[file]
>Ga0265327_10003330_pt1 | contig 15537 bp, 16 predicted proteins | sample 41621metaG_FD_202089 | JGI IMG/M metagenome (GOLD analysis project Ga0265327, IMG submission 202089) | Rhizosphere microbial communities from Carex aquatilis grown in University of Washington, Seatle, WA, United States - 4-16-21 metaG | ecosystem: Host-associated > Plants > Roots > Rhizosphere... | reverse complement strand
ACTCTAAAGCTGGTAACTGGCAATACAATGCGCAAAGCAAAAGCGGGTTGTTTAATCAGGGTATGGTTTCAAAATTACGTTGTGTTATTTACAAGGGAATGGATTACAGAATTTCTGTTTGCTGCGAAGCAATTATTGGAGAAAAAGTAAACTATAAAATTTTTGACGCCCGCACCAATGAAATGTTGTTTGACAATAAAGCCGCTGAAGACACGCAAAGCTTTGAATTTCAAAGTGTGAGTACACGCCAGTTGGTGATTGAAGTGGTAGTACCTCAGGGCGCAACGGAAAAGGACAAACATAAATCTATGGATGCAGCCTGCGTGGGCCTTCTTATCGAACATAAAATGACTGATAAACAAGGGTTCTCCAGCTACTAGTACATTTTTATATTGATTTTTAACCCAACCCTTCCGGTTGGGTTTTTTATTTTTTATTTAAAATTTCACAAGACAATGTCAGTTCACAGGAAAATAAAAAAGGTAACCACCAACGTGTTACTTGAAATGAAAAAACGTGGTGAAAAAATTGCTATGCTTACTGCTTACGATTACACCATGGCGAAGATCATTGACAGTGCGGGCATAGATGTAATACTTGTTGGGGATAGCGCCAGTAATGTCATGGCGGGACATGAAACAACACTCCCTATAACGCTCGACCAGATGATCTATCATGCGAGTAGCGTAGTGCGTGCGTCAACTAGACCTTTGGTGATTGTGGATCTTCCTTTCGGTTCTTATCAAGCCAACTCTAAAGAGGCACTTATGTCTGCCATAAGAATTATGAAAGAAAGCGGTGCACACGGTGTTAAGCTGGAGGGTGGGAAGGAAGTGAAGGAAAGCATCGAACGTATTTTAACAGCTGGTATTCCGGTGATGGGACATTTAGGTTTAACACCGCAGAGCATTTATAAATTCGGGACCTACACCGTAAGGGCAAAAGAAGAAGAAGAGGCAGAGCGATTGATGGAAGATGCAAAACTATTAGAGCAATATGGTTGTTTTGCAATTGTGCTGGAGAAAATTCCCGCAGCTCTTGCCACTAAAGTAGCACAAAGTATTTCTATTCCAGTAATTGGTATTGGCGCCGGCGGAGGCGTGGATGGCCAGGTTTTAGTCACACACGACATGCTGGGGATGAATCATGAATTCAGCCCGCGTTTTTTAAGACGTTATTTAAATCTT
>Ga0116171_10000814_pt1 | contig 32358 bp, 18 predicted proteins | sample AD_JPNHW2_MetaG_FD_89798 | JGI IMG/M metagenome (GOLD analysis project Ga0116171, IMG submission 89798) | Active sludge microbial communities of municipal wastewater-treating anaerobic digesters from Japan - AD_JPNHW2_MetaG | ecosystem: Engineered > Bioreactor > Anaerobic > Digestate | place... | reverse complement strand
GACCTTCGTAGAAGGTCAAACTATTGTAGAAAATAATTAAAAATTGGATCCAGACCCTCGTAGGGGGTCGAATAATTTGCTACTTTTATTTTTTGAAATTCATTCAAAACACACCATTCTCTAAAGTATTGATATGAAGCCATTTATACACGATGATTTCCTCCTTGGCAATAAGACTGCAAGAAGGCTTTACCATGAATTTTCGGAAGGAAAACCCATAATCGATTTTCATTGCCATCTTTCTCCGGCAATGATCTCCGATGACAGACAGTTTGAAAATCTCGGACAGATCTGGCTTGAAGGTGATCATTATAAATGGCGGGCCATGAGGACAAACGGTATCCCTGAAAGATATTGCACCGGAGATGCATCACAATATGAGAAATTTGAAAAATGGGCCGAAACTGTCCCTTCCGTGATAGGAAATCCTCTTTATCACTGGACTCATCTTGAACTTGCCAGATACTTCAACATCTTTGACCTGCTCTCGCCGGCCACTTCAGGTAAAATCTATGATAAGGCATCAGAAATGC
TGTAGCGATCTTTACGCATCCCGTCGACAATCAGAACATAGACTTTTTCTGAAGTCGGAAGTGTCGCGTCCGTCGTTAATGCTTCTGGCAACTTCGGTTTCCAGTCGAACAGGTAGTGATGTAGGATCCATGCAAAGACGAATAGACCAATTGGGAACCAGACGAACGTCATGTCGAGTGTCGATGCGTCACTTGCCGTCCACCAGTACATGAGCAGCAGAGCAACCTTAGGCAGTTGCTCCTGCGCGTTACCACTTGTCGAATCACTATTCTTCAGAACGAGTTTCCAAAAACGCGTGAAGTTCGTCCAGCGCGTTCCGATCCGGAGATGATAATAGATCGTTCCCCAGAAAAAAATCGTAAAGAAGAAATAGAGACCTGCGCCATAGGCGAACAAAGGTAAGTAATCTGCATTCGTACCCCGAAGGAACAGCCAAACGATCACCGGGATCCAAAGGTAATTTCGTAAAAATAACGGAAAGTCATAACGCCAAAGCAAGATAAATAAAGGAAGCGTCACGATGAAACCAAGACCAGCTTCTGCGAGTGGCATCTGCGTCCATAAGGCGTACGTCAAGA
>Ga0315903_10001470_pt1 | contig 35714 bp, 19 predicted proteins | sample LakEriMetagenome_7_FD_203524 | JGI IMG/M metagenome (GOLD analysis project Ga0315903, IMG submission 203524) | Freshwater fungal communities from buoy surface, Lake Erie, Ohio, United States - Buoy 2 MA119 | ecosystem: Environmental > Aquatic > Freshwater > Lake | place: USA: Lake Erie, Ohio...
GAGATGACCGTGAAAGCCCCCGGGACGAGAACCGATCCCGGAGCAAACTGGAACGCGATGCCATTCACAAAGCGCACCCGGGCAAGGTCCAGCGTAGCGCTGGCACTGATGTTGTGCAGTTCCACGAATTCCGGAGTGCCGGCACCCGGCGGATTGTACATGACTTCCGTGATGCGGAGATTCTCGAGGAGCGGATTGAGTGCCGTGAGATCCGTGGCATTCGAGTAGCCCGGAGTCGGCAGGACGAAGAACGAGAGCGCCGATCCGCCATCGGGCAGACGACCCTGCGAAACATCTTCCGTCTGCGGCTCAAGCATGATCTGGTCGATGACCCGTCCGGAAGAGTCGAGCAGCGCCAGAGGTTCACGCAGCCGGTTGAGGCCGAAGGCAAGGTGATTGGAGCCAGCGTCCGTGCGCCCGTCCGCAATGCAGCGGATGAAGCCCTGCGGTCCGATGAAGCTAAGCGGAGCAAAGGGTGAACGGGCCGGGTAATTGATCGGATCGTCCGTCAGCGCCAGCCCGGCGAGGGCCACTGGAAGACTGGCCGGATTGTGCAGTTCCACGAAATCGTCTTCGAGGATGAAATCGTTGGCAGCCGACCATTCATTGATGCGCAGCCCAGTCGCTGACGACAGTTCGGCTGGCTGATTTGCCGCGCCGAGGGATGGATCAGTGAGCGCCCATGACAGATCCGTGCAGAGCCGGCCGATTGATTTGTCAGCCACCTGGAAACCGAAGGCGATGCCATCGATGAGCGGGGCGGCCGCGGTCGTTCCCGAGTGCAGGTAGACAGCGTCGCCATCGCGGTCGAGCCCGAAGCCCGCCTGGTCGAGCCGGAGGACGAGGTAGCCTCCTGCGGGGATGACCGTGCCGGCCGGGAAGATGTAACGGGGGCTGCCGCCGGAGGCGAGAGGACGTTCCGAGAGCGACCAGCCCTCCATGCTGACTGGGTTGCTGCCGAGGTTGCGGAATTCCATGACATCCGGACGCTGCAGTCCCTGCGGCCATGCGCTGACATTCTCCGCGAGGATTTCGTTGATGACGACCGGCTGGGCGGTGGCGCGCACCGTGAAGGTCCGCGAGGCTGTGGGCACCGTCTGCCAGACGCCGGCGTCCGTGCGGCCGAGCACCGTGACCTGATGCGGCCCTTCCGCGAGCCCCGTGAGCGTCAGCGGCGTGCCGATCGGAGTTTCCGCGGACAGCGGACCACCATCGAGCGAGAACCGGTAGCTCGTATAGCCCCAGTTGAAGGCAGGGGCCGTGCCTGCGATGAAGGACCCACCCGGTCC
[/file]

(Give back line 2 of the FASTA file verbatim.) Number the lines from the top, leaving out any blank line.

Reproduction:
ACTCTAAAGCTGGTAACTGGCAATACAATGCGCAAAGCAAAAGCGGGTTGTTTAATCAGGGTATGGTTTCAAAATTACGTTGTGTTATTTACAAGGGAATGGATTACAGAATTTCTGTTTGCTGCGAAGCAATTATTGGAGAAAAAGTAAACTATAAAATTTTTGACGCCCGCACCAATGAAATGTTGTTTGACAATAAAGCCGCTGAAGACACGCAAAGCTTTGAATTTCAAAGTGTGAGTACACGCCAGTTGGTGATTGAAGTGGTAGTACCTCAGGGCGCAACGGAAAAGGACAAACATAAATCTATGGATGCAGCCTGCGTGGGCCTTCTTATCGAACATAAAATGACTGATAAACAAGGGTTCTCCAGCTACTAGTACATTTTTATATTGATTTTTAACCCAACCCTTCCGGTTGGGTTTTTTATTTTTTATTTAAAATTTCACAAGACAATGTCAGTTCACAGGAAAATAAAAAAGGTAACCACCAACGTGTTACTTGAAATGAAAAAACGTGGTGAAAAAATTGCTATGCTTACTGCTTACGATTACACCATGGCGAAGATCATTGACAGTGCGGGCATAGATGTAATACTTGTTGGGGATAGCGCCAGTAATGTCATGGCGGGACATGAAACAACACTCCCTATAACGCTCGACCAGATGATCTATCATGCGAGTAGCGTAGTGCGTGCGTCAACTAGACCTTTGGTGATTGTGGATCTTCCTTTCGGTTCTTATCAAGCCAACTCTAAAGAGGCACTTATGTCTGCCATAAGAATTATGAAAGAAAGCGGTGCACACGGTGTTAAGCTGGAGGGTGGGAAGGAAGTGAAGGAAAGCATCGAACGTATTTTAACAGCTGGTATTCCGGTGATGGGACATTTAGGTTTAACACCGCAGAGCATTTATAAATTCGGGACCTACACCGTAAGGGCAAAAGAAGAAGAAGAGGCAGAGCGATTGATGGAAGATGCAAAACTATTAGAGCAATATGGTTGTTTTGCAATTGTGCTGGAGAAAATTCCCGCAGCTCTTGCCACTAAAGTAGCACAAAGTATTTCTATTCCAGTAATTGGTATTGGCGCCGGCGGAGGCGTGGATGGCCAGGTTTTAGTCACACACGACATGCTGGGGATGAATCATGAATTCAGCCCGCGTTTTTTAAGACGTTATTTAAATCTT